HONG KONG: The dollar swung in Asian trade on Tuesday after a top Federal Reserve official indicated it would hike interest rates further this year, while traders await a speech from their boss Janet Yellen.
The greenback surged to a one-month high in the morning, providing buying momentum for Japanese stocks, but gave up the gains as the day wore on.
Business was also subdued by concerns about the future of Donald Trump’s economic agenda as he struggles to push through a controversial health bill.
Expectations for another lift in US borrowing costs were fanned after the head of the New York Fed, Bill Dudley, suggested policymakers could widen their parameters when deciding the course for monetary policy.
And San Francisco Fed president John Williams warned the world’s top economy could overheat if rates were not lifted at the right time.
They follow Yellen’s increasingly hawkish tone and the bank’s plan to wind down its bond-buying programme to suck excess cash out of financial markets.
Greg McKenna, chief market strategist at AxiTrader, said in a note that “Dudley expanded the Fed’s mandate in a way that suggests he sees the Fed with a broader remit than just inflation and unemployment”.
Yellen is due to speak in London later Tuesday before heading to a central bankers conference in Portugal, with her remarks pored over for clues about the Fed’s plans.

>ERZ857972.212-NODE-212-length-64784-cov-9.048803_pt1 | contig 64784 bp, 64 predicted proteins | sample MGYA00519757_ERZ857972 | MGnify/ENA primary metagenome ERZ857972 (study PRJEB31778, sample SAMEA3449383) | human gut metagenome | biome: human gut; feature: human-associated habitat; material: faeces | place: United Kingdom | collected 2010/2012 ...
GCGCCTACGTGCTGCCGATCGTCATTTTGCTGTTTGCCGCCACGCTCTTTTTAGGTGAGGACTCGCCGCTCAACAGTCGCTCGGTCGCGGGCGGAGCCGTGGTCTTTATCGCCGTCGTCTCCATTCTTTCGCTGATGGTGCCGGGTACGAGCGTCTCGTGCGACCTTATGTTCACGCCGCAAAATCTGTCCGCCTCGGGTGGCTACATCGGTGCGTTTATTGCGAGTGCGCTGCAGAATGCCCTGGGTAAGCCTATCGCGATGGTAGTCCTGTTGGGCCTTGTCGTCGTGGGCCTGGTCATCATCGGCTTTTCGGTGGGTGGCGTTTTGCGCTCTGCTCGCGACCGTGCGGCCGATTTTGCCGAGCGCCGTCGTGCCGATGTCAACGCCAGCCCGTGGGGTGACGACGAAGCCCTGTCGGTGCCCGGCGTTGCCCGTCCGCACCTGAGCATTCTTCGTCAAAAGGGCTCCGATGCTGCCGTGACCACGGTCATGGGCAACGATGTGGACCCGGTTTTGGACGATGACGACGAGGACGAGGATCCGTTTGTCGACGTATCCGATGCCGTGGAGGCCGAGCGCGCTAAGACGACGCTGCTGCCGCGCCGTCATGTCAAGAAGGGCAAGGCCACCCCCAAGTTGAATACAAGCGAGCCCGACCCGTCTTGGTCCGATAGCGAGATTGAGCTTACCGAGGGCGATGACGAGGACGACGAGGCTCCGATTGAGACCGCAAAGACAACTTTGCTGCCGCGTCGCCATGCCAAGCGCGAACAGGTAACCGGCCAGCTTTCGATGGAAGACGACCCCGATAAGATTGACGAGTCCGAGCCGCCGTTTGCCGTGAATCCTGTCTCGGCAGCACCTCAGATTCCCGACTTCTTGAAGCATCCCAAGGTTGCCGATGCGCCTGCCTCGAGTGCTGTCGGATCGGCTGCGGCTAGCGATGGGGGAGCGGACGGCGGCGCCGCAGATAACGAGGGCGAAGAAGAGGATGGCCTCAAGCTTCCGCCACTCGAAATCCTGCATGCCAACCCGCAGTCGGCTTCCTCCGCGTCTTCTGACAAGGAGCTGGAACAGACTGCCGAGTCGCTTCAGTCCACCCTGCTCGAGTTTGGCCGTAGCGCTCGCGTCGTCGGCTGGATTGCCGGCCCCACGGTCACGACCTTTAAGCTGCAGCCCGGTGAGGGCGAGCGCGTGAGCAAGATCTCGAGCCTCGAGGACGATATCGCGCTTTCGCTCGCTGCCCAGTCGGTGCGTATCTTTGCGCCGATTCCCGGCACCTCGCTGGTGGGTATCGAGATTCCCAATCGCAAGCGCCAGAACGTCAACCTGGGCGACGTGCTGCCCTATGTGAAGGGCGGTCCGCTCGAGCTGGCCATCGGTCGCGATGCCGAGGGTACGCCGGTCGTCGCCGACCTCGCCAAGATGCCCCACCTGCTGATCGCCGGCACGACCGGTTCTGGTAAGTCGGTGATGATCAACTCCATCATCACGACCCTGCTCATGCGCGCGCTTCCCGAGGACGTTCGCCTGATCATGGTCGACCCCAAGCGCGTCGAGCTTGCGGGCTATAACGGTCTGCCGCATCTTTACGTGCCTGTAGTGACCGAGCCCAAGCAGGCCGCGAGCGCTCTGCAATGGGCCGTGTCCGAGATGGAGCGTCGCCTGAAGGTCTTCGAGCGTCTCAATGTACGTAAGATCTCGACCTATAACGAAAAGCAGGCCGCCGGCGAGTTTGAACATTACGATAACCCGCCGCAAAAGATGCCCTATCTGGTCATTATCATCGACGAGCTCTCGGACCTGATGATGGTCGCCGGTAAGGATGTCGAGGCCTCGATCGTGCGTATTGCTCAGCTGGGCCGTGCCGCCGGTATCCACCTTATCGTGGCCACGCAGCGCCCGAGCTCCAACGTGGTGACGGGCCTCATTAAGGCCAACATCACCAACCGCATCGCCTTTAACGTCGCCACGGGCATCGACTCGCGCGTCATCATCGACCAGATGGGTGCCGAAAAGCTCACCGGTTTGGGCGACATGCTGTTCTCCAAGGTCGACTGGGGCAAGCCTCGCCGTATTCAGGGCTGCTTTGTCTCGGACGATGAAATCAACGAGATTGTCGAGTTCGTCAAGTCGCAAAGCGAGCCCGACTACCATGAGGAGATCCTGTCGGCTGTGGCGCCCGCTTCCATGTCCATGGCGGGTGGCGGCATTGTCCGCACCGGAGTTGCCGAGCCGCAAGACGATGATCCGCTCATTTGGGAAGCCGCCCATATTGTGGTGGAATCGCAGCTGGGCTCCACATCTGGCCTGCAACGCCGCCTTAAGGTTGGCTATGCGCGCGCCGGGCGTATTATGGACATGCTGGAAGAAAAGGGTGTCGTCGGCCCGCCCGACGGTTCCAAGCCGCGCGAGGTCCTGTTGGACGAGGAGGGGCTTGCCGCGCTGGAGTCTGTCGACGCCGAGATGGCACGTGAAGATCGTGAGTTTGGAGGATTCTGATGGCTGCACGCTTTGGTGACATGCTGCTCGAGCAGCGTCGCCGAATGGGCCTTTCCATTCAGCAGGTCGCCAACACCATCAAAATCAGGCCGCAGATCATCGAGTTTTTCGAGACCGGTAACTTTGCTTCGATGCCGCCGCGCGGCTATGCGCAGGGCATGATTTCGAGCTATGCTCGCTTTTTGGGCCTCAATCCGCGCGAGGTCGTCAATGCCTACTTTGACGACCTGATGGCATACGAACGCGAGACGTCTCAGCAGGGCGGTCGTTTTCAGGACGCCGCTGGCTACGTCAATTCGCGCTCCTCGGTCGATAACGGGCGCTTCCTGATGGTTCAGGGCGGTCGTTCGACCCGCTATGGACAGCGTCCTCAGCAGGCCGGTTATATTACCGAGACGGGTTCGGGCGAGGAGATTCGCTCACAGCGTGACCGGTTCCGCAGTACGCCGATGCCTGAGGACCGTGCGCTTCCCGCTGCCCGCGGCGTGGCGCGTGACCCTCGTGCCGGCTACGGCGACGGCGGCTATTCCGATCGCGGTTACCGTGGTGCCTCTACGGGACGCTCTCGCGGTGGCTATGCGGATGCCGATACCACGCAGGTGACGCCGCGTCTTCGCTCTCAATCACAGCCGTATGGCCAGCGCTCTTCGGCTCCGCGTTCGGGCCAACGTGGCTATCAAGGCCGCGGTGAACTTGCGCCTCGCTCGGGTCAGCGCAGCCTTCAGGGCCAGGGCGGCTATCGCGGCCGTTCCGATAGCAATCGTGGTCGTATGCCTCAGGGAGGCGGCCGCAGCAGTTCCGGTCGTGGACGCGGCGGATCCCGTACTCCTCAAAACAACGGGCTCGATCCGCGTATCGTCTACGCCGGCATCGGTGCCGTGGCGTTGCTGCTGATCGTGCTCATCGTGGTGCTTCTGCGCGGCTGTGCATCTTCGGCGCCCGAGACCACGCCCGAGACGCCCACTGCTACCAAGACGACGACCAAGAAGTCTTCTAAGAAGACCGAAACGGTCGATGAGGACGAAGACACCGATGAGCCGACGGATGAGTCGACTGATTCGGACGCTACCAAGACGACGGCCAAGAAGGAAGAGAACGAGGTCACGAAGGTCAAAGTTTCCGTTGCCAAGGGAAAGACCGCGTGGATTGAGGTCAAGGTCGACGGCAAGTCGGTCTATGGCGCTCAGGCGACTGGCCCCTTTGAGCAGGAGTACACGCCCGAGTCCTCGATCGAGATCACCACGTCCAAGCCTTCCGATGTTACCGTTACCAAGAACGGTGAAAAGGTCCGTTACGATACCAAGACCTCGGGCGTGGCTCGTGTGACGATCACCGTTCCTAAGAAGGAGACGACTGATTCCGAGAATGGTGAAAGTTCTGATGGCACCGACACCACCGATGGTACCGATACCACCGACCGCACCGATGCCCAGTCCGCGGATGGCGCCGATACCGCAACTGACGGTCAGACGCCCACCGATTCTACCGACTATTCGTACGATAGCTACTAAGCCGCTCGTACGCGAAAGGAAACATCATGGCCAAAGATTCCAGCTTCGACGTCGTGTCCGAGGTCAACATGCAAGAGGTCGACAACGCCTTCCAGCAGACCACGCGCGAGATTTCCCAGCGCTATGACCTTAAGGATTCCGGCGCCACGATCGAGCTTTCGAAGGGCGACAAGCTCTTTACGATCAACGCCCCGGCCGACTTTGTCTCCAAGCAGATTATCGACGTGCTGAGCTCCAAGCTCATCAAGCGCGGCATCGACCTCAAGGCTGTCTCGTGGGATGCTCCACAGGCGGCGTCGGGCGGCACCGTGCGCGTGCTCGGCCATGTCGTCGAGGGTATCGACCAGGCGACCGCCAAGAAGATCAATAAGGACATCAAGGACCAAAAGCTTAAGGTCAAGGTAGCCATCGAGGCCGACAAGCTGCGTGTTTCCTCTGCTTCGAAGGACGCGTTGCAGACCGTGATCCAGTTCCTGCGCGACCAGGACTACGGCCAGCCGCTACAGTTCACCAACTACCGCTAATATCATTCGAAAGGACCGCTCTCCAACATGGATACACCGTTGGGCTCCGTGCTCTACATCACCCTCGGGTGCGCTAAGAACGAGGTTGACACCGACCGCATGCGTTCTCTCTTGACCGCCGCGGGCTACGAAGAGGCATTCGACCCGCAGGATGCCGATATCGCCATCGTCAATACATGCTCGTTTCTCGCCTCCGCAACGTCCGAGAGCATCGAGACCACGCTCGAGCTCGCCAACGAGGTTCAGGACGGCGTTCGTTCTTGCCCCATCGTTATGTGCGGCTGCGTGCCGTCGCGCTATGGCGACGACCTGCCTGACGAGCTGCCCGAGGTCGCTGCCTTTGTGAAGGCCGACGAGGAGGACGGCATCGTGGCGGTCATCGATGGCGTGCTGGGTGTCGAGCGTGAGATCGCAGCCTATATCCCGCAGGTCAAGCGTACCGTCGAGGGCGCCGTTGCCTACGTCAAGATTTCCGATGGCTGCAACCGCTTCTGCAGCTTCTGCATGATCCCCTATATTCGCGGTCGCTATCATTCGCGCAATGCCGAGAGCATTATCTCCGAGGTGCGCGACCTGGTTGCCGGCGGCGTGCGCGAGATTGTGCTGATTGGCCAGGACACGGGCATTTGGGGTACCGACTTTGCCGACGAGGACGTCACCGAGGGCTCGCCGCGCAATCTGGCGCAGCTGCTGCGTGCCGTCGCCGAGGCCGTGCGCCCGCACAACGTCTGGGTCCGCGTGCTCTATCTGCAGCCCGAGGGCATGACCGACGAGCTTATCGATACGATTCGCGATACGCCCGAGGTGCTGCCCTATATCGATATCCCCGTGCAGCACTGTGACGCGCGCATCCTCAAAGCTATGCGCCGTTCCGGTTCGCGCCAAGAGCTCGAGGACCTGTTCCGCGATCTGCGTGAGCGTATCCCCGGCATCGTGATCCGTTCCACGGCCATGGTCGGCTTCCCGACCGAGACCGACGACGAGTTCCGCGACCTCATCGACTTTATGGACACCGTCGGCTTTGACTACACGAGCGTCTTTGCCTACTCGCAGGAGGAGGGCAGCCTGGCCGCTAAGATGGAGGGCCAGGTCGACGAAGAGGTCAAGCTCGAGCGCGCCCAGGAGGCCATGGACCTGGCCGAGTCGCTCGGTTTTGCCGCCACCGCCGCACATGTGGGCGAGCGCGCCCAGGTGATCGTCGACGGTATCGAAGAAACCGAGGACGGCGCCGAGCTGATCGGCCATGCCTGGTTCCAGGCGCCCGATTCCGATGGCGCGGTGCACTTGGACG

The dollar jumped to 112.08 yen at one point Tuesday — its highest level since mid-May — but soon retreated below its late New York levels. However it is still above the 111.31 yen in Tokyo earlier Monday.
Japanese equities rose with the Nikkei ending 0.4 percent higher.
Toshiba fell 1.7 percent after a report in the respected Nikkei business daily said the form was set to sign a deal offloading its prized memory chip business to a consortium of US, South Korean and state-backed Japanese investors.
The conglomerate is desperately trying to raise money after suffering massive losses in its US nuclear operations that have raised doubts about its future.
Among other markets Hong Kong was down 0.1 percent in the afternoon, Shanghai closed 0.2 percent up and Sydney fell 0.1 percent.
Singapore put on 0.4 percent and Seoul was 0.1 percent higher, Wellington edged up and Manila rallied 0.8 percent.
In early European trade London was flat, while Frankfurt and Paris each slipped 0.3 percent.
The pound was barely moved after Prime Minister Theresa May’s ruling Conservative party signed a deal with Northern Ireland’s right-wing Democratic Unionists to form a government.
The move to maintain its shaky hold on power comes after May lost her majority in this month’s election, while ministers embark on tough Brexit talks with the European Union.
On oil markets both main contracts extended gains after last week’s battering to 10-month lows.